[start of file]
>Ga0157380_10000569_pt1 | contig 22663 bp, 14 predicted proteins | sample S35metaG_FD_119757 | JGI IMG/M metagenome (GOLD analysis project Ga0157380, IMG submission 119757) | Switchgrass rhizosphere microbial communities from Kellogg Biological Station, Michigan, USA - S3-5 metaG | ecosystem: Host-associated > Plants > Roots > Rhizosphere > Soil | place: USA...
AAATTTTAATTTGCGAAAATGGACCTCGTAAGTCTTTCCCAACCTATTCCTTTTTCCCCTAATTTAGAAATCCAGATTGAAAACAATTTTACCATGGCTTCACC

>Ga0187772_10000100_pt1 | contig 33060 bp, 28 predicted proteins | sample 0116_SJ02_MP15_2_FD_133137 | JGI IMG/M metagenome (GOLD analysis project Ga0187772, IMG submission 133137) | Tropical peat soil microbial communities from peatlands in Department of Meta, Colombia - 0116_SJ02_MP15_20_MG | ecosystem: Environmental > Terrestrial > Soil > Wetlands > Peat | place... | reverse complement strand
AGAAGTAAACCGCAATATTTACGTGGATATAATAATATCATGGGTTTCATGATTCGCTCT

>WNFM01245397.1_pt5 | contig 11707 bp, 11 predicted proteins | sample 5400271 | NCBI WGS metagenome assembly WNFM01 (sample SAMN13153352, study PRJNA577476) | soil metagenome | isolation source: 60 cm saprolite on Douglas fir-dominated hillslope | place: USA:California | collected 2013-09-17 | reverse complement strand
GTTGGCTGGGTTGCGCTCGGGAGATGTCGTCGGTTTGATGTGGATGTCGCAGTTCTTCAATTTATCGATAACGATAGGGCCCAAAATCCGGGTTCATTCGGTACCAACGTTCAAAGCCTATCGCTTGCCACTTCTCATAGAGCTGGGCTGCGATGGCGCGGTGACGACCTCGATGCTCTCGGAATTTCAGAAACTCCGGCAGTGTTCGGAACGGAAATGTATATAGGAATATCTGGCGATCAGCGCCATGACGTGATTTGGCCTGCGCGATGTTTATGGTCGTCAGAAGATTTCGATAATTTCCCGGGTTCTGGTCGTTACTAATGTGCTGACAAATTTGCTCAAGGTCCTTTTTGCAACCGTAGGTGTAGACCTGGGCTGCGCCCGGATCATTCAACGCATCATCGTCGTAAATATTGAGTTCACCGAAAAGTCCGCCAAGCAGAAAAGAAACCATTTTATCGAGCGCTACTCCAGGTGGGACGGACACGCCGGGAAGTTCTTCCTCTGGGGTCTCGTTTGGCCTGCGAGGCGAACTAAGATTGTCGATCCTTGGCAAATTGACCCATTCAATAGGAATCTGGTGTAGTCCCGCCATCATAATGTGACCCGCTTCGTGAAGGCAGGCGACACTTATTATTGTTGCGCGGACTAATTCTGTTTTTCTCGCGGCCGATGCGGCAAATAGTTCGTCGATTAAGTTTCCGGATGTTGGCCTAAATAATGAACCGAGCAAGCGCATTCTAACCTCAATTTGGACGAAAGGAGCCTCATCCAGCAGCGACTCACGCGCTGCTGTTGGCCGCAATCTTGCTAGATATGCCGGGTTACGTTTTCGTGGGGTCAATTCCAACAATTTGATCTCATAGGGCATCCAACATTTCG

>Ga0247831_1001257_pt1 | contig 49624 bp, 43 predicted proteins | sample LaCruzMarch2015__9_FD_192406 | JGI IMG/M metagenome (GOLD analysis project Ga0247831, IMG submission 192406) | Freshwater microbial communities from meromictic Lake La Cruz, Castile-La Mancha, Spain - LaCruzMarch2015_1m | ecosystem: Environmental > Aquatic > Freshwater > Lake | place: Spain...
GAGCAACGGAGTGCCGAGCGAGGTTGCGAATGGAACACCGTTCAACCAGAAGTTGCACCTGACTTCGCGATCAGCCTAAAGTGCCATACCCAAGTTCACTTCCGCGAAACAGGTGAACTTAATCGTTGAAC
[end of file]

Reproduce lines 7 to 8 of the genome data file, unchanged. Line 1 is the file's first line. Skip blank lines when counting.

>Ga0247831_1001257_pt1 | contig 49624 bp, 43 predicted proteins | sample LaCruzMarch2015__9_FD_192406 | JGI IMG/M metagenome (GOLD analysis project Ga0247831, IMG submission 192406) | Freshwater microbial communities from meromictic Lake La Cruz, Castile-La Mancha, Spain - LaCruzMarch2015_1m | ecosystem: Environmental > Aquatic > Freshwater > Lake | place: Spain...
GAGCAACGGAGTGCCGAGCGAGGTTGCGAATGGAACACCGTTCAACCAGAAGTTGCACCTGACTTCGCGATCAGCCTAAAGTGCCATACCCAAGTTCACTTCCGCGAAACAGGTGAACTTAATCGTTGAAC